WHAT A FANTASTIC WORLD HERE!
A CONTEMPORARY GAZE AT THE MUSEOMONTAGNA ARCHIVES
What a Fantastic World Here! A Contemporary Gaze at the Museomontagna Archives is the last of the three exhibitions created by the Museomontagna as part of the Interreg Alcotra iAlp project, which since 2017 has seen the Museum collaborate with the Musée Alpin of Chamonix-Mont-Blanc in order to innovate tools and practices for the conservation and enhancement of the alpine cultural heritage.
The mountain landscape has long been represented rather fixedly in photography in line with the notions of monumentality and eternity and, even today, these two concepts partly perpetuate stereotypical visions of it. Starting out from this consideration, and with the aim of broadening the cognitive field, the Museum invited the artists Marina Caneve, Vittorio Mortarotti, Laura Pugno and Davide Tranchina to explore the most traditional stereotypes (the mountain that nurtures, the one that kills, that fortifies, and so on) singled out in the photographic collections – and not only – conserved in the Museum’s archives, to invent, through their gaze, new ways of looking.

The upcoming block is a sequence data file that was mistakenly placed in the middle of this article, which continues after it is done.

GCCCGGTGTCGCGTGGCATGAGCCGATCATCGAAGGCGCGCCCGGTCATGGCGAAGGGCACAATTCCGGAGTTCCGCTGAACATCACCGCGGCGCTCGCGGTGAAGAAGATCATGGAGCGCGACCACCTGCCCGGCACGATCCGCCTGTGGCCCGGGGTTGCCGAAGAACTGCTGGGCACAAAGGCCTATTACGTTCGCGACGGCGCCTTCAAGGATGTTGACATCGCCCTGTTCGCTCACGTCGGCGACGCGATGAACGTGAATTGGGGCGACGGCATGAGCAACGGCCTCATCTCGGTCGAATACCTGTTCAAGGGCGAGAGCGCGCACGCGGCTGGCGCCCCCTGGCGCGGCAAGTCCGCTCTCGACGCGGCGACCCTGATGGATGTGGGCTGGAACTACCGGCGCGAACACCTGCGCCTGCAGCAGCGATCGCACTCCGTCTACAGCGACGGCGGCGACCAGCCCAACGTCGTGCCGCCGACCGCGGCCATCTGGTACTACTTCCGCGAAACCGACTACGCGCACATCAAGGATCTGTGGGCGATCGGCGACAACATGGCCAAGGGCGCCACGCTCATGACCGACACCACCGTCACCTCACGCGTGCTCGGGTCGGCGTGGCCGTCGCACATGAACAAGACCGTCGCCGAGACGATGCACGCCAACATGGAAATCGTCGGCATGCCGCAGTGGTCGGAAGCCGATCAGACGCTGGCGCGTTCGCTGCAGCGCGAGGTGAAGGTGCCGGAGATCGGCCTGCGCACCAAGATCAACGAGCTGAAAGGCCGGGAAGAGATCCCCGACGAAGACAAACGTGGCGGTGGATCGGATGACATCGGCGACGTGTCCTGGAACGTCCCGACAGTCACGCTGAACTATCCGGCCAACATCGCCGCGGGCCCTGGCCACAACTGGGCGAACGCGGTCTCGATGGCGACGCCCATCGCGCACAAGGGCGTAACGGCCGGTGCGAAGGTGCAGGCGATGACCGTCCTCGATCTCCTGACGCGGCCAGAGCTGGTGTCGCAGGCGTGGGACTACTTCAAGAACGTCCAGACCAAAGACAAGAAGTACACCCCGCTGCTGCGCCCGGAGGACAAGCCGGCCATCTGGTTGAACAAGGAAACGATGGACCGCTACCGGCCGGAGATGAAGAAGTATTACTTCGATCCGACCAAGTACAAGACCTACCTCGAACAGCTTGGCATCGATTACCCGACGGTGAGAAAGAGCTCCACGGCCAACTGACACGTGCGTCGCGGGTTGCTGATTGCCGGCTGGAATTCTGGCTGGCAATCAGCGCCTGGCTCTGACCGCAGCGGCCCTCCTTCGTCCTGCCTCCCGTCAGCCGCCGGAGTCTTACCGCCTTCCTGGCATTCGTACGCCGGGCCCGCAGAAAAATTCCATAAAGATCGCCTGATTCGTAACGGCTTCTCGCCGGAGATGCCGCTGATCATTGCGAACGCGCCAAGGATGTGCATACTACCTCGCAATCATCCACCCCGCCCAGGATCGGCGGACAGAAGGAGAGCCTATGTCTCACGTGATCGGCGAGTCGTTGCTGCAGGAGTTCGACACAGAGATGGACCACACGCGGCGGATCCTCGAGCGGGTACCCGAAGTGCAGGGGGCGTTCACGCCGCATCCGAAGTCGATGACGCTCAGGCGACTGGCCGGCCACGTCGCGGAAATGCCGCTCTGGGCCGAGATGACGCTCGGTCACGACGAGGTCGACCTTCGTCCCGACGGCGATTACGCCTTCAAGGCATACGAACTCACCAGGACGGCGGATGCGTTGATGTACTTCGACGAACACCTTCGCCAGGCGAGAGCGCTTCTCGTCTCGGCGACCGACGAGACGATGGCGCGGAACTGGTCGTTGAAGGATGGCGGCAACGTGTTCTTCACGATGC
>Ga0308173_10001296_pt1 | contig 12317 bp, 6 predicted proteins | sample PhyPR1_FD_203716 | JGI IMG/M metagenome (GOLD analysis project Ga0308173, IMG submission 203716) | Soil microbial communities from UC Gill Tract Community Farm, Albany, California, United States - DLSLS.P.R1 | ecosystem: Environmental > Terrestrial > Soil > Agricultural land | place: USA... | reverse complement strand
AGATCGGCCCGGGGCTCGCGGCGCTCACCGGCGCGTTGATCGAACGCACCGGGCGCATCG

Through reinterpreting and giving new meaning to the images found in the collections of the Museum’s Documentation Area, the four artists defined “new” mountains that tell us about a world that is forever unchanged but at the same time diverse and fantastic. Tranchina does not describe the physical enchanted place as such but the poetic space of inner conflict; for Mortarotti, mountains no longer signify a monumental and inaccessible limit but a human threshold to explore from within, a space of permeability and possibility. Pugno offers us a formal analysis of the landscape that recounts the contradictions in the construction of the imaginary through the process of the gaze, while Caneve’s mountain is the reconstruction, through details, of the ideal representation of places, an association of ideas capable of interrogating the viewer about the mechanisms that lead us to the construction of knowledge. The area of research was confined to the lands of the Western Alps, the spatial limits of the cross-border iAlp project and the Alcotra territory.